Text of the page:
Photosynthesisis the process by which plants use energy from the sun to convert water and carbon dioxide into sugar and release oxygen into the atmosphere.Criteria for plant classificationis based on features like: does the plant have distinct parts like stem, roots and leaves, do these parts have tissues that transport food and water, does the plant bear naked seeds and are these seeds enclosed in fruits.Eichler classified the plant kingdom into two sub-kingdoms Cryptogamae and Phanerogamae.Cryptogamaeincludes plants with hidden reproductive organs and plants do not bear flowers or seeds.Thallophyta are the simplest of plants that do not have a well-differentiated body design.Algae do not have leaves, stems or roots.Bryophyta are often called amphibians of the plant kingdom as they require both aquatic and terrestrial conditions for the completion of their
life cycle. Moss or Funaria belongs to the group Bryophyta.Bryophyta include Riccia and Marchantia. Pteridophyta include fern plants, in which the plant body is differentiated into stem, leaves and roots and also have naked embryos in the form of spores underneath the leaf.All plants that develop seeds and have well-formed stem, leaves and roots, belong to the sub-kingdom Phanerogamae.Gymnosperms include the plants with naked seeds.Angiosperms include the plants with flowers and seeds enclosed in fruits.Embryos in these seeds have 'seed leaves' called cotyledons. Cotyledons supply food to the growing embryos, when the seeds germinate.An amazing variety of flora and fauna are included in the chart-classification of plant kingdom.Differences between monocots and dicots plants includes the variation in seed, root and in leaves.
Members of the plant kingdom are called Plantae; they are set apart from other organisms by two unique characteristics: they are all eukaryotes, and use chlorophyll for photosynthesis to make their own food.
Cryptogams are further divided into three groups: Thallophyta, Bryophyta and Pteridophyta.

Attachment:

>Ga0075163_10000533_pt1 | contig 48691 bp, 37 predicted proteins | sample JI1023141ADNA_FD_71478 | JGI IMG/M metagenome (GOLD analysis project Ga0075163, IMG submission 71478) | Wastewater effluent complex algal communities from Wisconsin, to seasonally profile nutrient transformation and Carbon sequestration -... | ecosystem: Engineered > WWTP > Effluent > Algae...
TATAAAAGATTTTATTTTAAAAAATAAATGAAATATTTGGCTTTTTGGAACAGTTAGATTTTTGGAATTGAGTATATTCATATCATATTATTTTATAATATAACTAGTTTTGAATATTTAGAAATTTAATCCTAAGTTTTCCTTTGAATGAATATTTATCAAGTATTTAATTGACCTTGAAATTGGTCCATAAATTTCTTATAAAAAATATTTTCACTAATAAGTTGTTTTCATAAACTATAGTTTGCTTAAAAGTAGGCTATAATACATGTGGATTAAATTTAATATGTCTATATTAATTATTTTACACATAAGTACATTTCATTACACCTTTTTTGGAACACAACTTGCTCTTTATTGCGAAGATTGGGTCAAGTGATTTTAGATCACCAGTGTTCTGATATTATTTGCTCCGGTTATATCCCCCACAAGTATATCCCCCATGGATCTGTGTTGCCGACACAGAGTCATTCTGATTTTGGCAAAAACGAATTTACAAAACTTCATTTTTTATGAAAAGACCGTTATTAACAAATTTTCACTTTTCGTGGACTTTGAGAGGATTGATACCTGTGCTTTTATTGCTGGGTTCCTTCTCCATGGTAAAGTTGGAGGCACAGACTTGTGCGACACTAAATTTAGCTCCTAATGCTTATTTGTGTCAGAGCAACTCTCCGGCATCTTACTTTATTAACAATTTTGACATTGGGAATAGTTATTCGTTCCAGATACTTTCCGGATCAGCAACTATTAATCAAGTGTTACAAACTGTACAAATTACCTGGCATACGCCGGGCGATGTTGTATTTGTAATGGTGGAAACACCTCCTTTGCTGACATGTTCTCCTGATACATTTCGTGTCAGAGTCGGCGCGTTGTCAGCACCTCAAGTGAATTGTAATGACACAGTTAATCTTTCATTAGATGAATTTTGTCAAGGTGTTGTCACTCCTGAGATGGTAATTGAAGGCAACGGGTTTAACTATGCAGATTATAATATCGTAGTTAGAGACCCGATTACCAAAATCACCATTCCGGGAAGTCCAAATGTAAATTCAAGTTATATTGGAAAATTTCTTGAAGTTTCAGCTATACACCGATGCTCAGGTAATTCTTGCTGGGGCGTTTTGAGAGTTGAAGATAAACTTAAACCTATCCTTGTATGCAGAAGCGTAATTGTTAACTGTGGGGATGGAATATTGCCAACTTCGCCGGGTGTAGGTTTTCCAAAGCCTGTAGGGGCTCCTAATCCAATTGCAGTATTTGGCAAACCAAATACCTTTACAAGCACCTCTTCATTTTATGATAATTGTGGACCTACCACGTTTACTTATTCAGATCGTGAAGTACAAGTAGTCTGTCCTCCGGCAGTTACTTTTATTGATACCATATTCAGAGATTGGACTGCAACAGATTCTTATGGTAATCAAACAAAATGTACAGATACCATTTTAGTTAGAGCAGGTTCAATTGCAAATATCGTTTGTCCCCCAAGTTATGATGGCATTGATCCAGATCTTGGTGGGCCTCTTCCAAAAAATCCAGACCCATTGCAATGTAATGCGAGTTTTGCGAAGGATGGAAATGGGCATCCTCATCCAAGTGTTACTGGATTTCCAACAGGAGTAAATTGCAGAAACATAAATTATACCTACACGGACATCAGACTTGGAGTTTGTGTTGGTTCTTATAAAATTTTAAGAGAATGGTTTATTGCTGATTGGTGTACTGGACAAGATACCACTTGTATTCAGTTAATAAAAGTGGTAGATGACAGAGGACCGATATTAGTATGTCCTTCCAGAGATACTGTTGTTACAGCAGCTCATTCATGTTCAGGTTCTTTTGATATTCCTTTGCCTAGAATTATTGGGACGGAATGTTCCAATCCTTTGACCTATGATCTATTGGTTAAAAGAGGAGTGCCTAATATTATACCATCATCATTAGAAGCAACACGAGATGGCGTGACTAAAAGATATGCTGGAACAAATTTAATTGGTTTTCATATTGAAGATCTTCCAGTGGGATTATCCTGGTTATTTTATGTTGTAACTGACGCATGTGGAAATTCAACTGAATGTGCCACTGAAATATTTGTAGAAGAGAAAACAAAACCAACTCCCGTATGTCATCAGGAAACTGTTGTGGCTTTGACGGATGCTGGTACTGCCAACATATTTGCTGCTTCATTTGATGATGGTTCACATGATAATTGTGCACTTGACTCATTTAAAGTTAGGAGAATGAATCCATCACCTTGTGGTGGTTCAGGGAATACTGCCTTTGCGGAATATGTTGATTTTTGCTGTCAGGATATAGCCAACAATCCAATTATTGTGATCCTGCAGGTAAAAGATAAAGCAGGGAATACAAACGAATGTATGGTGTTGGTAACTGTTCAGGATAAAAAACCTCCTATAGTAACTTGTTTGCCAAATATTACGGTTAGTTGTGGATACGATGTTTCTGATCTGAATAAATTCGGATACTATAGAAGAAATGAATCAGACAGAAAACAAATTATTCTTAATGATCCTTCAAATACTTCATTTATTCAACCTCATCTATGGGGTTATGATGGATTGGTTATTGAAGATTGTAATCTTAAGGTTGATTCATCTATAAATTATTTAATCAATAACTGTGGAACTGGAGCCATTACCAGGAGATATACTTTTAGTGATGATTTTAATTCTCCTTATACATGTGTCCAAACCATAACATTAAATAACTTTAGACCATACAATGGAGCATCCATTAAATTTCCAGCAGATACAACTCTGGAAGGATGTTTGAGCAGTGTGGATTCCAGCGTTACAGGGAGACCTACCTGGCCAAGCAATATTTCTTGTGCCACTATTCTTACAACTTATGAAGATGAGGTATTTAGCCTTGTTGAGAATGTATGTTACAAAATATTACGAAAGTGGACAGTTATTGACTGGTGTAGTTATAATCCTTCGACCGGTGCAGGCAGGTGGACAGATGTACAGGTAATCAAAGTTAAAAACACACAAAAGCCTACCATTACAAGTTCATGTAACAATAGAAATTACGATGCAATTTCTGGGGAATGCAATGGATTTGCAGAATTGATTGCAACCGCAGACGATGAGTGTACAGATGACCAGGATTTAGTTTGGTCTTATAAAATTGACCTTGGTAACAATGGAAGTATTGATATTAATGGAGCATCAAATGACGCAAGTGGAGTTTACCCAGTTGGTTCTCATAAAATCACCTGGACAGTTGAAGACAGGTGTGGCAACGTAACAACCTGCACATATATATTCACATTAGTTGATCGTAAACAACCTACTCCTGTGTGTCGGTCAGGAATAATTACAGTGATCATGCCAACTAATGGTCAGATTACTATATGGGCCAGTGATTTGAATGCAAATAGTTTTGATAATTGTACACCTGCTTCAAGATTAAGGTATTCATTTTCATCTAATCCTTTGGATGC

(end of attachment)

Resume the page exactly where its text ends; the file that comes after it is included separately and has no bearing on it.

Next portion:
Phanerogams are further classified into Gymnosperms and Angiosperms.
Algae are mostly aquatic, and are autotrophic in nutrition. Examples of algae included in Thallophyta are chlamydomonas, spirogyra, ulothrix, cladophora and chara.
Bryophytes are plants that usually grow in damp, humid and shaded localities. The moss you see on walls, rocks and barks of trees are included in bryophytes. Their body is differentiated to form stem and leaf-like structures, but not true leaves and roots. Vascular tissues, which are special tissues for the transportation of nutrients and water, are absent in Bryophytes.
Pteridophytes were the first terrestrial plants to possess vascular tissues – xylem and phloem. Pteridophytes are plants that flourish in a damp, cool and shady habitat, although some species also grow in sandy-soil conditions.
Gymnosperms were the first plants to have a seed habit. Gymnosperms get their name from two Greek words: gymno – meaning naked, and sperma – meaning seed. Pinus, cycas and other coniferous trees are Gymnosperms. In these plants, the ovules are not enclosed by an ovary wall, but remain exposed or naked.
The word ‘angiosperm’ means ‘covered seed’. Angiosperms are highly evolved plants with flowers, fruits and seeds; they are also called flowering plants. In these plants, the seed germinates and the embryo develops into a new plant.
Angiosperms are divided into two groups, namely, monocots and dicots, based on the number of cotyledons that they have.
Plants with seeds having one embryonic seed leaf or cotyledon are called monocots, while those having two seed leaves or cotyledons are called dicots. Corn seed is a monocot and, bean seed is a dicot.
The leaves of a monocot plant have parallel venation, while that of a dicot plant have reticulate venation.
In monocots, the primary root perishes quite early and gets replaced by a cluster of adventitious roots, whereas in dicots, the primary root becomes the most prominent root of the plant, called the tap root, from which several lateral roots branch out.